12 the municipality of Bijeljina, Saki Arifovic, the mayor of the

13 municipality, and this Albin Arifovic was a man who worked in the coffee

14 bar named Srbija, Srbija.

15 A. No, I don't know.

16 Q. He was a Muslim. He was an employee there.

17 A. I don't know.

18 Q. Don't you know that?

19 A. No.

20 Q. How about Professor Rasim Jusupovic? Have you heard of him? Have

21 you heard of Professor Rasim Jusupovic?

22 A. No.

23 Q. He gave an interview for the Muslim media in the year 2000 in

24 which he said that the Muslims had a great deal of protection from this

25 man Mirko Blagojevic whom you blame and hold responsible of the leader of

Page 18316

1 the Serbian Radical Party in Bijeljina.

2 A. Because he -- people want to go back and they have nowhere to go

3 back to, sir. I'm not interested in Bijeljina, sir. I've lost my health,

4 and I have no intention of going back there.

5 Q. Do you know of an open letter written by Mirko Blagojevic and

6 dated 1992, sent to all the authorities, telling them that the Serbian

7 authorities from Bijeljina will not allow any hair of the Muslims' head to

8 be harmed or allow any Muslim, not a single Muslim, to be expelled from

9 Bijeljina? Do you know about that letter?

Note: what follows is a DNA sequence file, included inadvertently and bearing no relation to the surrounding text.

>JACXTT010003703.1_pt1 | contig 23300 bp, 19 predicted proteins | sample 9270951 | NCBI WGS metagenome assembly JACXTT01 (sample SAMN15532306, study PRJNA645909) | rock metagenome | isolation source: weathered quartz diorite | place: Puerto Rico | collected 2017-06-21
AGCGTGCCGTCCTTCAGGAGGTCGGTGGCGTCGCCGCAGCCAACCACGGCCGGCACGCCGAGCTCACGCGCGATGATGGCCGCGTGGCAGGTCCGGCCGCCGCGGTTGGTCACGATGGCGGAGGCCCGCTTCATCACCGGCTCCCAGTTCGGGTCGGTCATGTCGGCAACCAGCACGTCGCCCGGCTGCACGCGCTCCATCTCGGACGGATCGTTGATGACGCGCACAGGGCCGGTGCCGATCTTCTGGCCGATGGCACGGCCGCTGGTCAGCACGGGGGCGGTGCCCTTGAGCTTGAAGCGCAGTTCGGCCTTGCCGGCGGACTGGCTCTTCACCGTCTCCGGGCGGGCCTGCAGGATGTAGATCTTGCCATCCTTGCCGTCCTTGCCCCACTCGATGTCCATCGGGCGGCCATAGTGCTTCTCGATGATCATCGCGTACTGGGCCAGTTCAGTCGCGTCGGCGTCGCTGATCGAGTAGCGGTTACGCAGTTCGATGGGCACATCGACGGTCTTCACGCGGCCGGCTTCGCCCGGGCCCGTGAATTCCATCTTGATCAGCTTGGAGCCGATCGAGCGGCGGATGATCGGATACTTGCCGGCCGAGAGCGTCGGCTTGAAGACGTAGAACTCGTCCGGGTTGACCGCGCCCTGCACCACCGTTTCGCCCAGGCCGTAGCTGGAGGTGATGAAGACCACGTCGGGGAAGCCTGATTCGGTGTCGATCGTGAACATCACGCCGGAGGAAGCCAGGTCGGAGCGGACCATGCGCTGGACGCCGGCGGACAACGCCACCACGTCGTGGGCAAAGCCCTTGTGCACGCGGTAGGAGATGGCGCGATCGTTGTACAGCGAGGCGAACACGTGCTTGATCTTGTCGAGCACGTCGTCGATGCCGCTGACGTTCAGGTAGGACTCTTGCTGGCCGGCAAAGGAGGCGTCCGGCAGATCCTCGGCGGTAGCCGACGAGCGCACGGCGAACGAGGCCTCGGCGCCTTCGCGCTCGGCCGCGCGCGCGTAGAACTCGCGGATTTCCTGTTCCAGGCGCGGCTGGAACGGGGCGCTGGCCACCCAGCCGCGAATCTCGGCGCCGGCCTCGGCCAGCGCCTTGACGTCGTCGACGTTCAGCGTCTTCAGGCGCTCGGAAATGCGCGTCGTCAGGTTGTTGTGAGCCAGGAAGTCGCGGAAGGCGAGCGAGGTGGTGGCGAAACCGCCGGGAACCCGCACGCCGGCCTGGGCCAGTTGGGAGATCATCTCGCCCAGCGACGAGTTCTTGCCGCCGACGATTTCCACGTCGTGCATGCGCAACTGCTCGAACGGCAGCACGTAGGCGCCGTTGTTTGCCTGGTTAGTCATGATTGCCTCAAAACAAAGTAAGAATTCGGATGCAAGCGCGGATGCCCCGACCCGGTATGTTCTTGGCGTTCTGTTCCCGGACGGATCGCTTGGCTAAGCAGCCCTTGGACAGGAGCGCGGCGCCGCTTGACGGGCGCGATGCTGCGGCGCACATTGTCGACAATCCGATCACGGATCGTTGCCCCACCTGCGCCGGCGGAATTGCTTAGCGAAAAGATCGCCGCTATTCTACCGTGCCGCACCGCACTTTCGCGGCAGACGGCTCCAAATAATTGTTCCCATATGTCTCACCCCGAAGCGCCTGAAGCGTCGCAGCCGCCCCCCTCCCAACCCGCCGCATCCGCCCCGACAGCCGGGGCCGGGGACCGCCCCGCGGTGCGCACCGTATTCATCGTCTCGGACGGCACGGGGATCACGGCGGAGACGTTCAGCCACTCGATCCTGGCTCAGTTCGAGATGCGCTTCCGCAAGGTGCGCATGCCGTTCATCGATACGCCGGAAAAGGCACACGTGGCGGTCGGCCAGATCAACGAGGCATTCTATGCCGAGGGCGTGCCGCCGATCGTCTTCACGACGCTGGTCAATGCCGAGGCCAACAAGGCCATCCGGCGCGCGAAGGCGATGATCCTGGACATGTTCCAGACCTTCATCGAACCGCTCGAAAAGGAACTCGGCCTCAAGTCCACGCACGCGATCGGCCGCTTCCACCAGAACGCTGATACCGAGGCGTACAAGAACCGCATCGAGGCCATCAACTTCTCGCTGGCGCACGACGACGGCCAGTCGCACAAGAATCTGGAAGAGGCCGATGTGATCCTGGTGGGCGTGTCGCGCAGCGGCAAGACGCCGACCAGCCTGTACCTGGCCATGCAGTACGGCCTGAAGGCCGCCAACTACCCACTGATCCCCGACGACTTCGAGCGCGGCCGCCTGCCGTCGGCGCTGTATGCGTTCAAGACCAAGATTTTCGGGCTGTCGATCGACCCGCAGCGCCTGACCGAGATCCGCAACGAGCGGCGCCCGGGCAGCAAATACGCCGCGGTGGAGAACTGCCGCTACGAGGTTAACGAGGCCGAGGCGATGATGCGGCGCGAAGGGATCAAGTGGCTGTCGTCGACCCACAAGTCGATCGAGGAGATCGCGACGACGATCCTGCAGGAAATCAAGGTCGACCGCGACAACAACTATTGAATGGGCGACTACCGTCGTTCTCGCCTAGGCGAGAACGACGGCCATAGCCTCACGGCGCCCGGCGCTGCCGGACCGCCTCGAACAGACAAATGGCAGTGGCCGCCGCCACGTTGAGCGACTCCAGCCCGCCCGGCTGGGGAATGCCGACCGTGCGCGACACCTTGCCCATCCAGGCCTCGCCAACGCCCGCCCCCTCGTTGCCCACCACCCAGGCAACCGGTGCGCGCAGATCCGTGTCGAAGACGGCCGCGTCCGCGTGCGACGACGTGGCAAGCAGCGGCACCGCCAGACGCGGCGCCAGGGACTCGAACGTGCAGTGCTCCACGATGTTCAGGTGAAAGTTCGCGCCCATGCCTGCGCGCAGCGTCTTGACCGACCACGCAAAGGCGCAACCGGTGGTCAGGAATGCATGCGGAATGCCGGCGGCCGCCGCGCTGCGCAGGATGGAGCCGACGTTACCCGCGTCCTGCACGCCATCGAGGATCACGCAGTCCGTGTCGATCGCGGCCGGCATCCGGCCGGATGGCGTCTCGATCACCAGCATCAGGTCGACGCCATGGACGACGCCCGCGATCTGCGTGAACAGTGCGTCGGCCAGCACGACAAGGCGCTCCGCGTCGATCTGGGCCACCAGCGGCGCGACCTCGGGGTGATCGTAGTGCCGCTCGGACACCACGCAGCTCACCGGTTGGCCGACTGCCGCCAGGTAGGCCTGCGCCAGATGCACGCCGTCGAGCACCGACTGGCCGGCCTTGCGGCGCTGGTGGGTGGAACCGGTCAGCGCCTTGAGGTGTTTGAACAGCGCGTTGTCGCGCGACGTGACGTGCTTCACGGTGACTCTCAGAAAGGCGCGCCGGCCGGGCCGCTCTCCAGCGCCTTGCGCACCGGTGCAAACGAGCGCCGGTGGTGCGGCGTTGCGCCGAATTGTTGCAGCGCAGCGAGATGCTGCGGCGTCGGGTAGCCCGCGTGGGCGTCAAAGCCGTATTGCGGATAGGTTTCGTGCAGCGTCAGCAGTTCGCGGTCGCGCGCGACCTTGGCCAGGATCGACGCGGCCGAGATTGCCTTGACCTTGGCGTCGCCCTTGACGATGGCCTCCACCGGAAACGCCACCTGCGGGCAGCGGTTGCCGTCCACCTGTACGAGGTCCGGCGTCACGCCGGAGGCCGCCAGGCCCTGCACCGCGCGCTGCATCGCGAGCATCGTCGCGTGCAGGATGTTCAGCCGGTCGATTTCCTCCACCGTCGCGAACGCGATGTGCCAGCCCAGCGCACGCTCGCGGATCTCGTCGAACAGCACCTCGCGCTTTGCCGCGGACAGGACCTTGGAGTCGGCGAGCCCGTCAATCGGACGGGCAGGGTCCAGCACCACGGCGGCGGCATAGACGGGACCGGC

10 A. Yes I do.

11 Q. That nothing would happen.

12 A. Nothing will happen but they will be slaughtered, their throats

13 will be slit. What did he do with Redzep and Cosa?

14 Q. We'll come to Cosa in due course.

15 A. As you've just asked me that.

16 Q. Yes, I'm asking you that. You're speaking untruths when you say

17 that Cosa's sister told you that Cosa had been killed.

18 A. Yes, when she came to the hospital.

19 Q. This sister of Cosa's gave an interview to the Sarajevo paper

20 Oslobodjenje and said that he died at home. So in her interview that's

21 what she says.

22 A. What did you say, died?

23 JUDGE MAY: Let the witness answer the question. It's been put

24 that this man died at home.

25 THE WITNESS: [Interpretation] He died voluntarily, did he? Of his

Page 18317

1 own free will?

2 MR. MILOSEVIC: [Interpretation]

3 Q. Well, I don't know that anybody dies of their own free will,

4 voluntarily, but between being killed and dying in your own home, there's

5 a big difference.

6 A. He was completely deformed. There are witnesses, sir, who saw him

7 personally and would be able to testify. He didn't have a human face any

8 more.

9 Q. So what his sister said for the Sarajevo Oslobodjenje is probably

10 a lie, is it?

11 JUDGE MAY: No. That's a comment.

12 MR. MILOSEVIC: [Interpretation]

13 Q. Do you know Jasmin Sabic, nicknamed Jasko, who used to work in the

14 sugar factory and moved to Switzerland and who is still a sympathiser of

15 the Serbian Radical Party to this day and one of their sponsors? Do you

16 know of him? And he lives in Switzerland, so nobody can persecute him

17 there, can they?

18 A. And he sent money for the army of Republika Srpska, did he? What

19 did you say? That he sent money?

20 Q. I didn't say that he sent money for the army of Republika Srpska.

21 What I said was that he was a sympathiser of the Serbian Radical Party.

22 A. Yes, I do know him.

23 JUDGE MAY: We are not being helped by this particularly about

24 events at the moment. So let's move on to something else rather than